Iran tried to secure illegal technology that can be used for its nuclear and missile weapons programs, intelligence reports from German states covering 2016 reviewed by The Jerusalem Post reveal.
In North Rhine-Westphalia, Iran’s regime made “32 procurement attempts… that definitely or with high likelihood were undertaken for the benefit of proliferation programs,” the state’s intelligence agency wrote in a report this month.
The intelligence data will likely furnish further ammunition to those who want US President Donald Trump to decertify the nuclear agreement Tehran signed in 2015 with five world powers. Trump is slated to announce on Thursday whether he will certify the Joint Comprehensive Plan of Action (JCPOA ) – the formal name for the nuclear accord.
The North Rhine-Westphalia report classifies Iran as a country that engages in proliferation, and is involved in “spreading atomic, biological or chemical weapons of mass destruction.” Tehran also engages in illicit proliferation activity regarding missile delivery systems, the report says.
The agency also wrote that Iran uses front companies in Turkey, the United Arab Emirates, and China to bypass sanctions and restrictions on its atomic and missile programs.
North Rhine-Westphalia is Germany’s most populous state with about 18 million residents, and is home to advanced engineering and technology companies.
The state’s intelligence agency previously said Iran made 141 attempts to obtain illicit proliferation equipment and technology in 2015.
According to the state’s most recent report, the vast majority of Iran’s illegal procurement efforts in 2016 concerned technology for its rocket programs.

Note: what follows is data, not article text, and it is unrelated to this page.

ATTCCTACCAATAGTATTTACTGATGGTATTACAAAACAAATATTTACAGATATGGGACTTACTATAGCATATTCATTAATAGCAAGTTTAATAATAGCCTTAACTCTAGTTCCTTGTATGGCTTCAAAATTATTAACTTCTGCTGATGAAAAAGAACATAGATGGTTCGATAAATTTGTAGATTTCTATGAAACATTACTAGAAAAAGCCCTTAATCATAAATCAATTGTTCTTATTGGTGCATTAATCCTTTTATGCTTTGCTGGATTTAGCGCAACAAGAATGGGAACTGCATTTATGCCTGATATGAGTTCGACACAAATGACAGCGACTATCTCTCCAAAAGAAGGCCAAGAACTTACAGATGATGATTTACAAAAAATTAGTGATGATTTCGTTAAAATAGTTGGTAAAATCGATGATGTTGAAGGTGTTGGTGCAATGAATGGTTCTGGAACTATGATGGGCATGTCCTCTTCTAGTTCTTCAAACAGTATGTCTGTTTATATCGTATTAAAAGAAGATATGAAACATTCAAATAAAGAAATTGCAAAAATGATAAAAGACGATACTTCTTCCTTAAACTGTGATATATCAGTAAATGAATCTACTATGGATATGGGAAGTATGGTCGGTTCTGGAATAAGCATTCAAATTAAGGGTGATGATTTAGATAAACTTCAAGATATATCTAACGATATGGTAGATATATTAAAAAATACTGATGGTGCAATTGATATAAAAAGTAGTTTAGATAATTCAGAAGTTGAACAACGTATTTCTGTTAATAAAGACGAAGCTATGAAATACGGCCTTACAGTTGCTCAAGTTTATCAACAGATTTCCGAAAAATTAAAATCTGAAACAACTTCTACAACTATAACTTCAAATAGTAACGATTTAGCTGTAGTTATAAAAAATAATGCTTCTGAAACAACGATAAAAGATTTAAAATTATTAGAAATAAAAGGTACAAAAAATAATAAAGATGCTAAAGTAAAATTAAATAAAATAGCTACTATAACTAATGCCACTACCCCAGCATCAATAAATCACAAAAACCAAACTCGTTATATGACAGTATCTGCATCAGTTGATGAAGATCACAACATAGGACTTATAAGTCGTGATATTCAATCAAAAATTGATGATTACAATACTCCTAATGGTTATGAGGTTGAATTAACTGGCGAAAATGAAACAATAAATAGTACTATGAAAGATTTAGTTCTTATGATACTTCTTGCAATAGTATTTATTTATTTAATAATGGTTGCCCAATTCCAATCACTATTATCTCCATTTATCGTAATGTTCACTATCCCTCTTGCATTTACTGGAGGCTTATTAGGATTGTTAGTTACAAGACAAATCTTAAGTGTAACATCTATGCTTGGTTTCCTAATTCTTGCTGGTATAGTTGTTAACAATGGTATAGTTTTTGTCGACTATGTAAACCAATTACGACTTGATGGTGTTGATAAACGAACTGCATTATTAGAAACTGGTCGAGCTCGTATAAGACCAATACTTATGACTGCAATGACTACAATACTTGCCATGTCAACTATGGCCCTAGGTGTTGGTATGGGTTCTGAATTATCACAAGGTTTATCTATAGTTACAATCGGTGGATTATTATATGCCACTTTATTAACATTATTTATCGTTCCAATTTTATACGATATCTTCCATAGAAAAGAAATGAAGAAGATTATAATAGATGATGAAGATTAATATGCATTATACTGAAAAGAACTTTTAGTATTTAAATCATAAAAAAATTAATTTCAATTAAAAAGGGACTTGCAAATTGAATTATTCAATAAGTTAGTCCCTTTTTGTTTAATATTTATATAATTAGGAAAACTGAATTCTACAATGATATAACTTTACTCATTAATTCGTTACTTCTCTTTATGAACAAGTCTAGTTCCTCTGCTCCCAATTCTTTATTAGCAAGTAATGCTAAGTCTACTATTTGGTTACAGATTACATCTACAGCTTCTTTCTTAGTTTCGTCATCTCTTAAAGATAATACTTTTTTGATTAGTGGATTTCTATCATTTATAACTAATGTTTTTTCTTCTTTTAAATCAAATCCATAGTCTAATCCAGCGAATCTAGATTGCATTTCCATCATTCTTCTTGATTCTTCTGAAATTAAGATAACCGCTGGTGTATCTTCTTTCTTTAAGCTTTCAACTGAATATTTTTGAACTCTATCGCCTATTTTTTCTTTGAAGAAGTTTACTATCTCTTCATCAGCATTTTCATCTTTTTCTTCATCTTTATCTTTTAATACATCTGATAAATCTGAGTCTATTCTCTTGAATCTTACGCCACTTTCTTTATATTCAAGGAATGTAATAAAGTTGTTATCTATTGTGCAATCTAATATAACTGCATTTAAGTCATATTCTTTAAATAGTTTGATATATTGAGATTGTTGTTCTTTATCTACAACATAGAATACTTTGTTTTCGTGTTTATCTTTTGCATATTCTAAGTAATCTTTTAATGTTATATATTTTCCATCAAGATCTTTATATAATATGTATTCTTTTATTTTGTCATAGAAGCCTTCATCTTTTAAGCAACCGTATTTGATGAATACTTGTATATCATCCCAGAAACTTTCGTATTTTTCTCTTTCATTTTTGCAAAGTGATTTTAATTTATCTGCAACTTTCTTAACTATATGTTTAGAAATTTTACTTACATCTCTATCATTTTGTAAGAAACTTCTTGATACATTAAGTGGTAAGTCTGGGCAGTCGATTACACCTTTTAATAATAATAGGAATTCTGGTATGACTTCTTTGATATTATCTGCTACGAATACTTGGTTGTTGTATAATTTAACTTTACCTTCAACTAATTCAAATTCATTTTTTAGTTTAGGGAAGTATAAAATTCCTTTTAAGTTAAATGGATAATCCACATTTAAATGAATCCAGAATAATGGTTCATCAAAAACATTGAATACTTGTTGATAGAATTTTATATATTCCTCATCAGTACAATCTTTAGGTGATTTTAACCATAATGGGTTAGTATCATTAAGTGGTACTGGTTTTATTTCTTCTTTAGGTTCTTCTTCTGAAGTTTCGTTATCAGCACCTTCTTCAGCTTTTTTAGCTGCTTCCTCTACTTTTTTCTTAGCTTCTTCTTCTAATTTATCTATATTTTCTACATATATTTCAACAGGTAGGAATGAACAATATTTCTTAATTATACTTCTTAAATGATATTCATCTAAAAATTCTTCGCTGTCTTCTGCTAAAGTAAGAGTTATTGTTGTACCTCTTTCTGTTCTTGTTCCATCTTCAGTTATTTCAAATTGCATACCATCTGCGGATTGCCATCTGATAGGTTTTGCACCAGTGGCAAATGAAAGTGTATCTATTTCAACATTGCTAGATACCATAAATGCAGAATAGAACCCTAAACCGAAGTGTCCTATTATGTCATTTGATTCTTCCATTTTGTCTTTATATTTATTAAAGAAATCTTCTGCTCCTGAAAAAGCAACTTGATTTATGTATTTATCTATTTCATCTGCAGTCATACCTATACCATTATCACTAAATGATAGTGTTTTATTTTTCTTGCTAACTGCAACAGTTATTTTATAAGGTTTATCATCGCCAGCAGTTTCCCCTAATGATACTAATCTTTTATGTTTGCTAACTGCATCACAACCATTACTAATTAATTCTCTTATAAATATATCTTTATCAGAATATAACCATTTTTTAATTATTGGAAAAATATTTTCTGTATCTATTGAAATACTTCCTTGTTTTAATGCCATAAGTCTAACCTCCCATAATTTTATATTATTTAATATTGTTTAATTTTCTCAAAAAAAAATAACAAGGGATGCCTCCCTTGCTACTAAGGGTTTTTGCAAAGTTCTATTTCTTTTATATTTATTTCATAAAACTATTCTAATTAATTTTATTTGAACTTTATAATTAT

An intelligence report from the state of Saxony- Anhalt in August said Tehran works “unabated” on its missile program.” With ballistic missiles and long-range rockets, Iran will be in the position to be able to threaten not only Europe,” the intelligence officials wrote.
The report from Hesse state in September said proliferation states Iran, Pakistan, North Korea and Sudan use “guest academics” for espionage related to nuclear and other weapons programs. “An example for this type of activity occurred in the sector of electronic technology in connection with the implementation of the enrichment of uranium. The intelligence agency further noted, foreign intelligence services employ “research exchanges at universities in the sector of biological and chemical procedures.”
In response to a Post media query, the spokesman for Hesse’s intelligence agency declined to comment on whether Iran was involved in espionage in the academic arena.
When asked if Chancellor Angela Merkel’s administration reported the illicit export attempts by Iran to the United Nations Security Council, German diplomats told the Post: “We have no indication of Iran violating its JCPOA commitments. Quite on the contrary, the recent 2016 Report of the Federal Office for the Protection of the Constitution [the country’s domestic security agency] states that there is no evidence of Iran violating the JCPOA . Having said that, we remain worried by Iran’s missile program. The aforementioned report as well as reports from regional intelligence authorities show that Germany is highly vigilant in this regard and will continue to do so. However, this issue is outside the scope of the JCPOA and needs to be dealt with separately.”
It is unclear why Berlin insists that Iran’s attempts to illegally secure nuclear technology are outside of the JCPOA . German-Iranian bilateral trade relationship is expected to exceed €10 billion per year. Germany’s Foreign Minister Sigmar Gabriel has traveled to Iran with large business delegations to strike business deals. Major German enterprises such as Siemens and Mercedes Benz are active in the Islamic Republic.
Reported by: The Jerusalem Post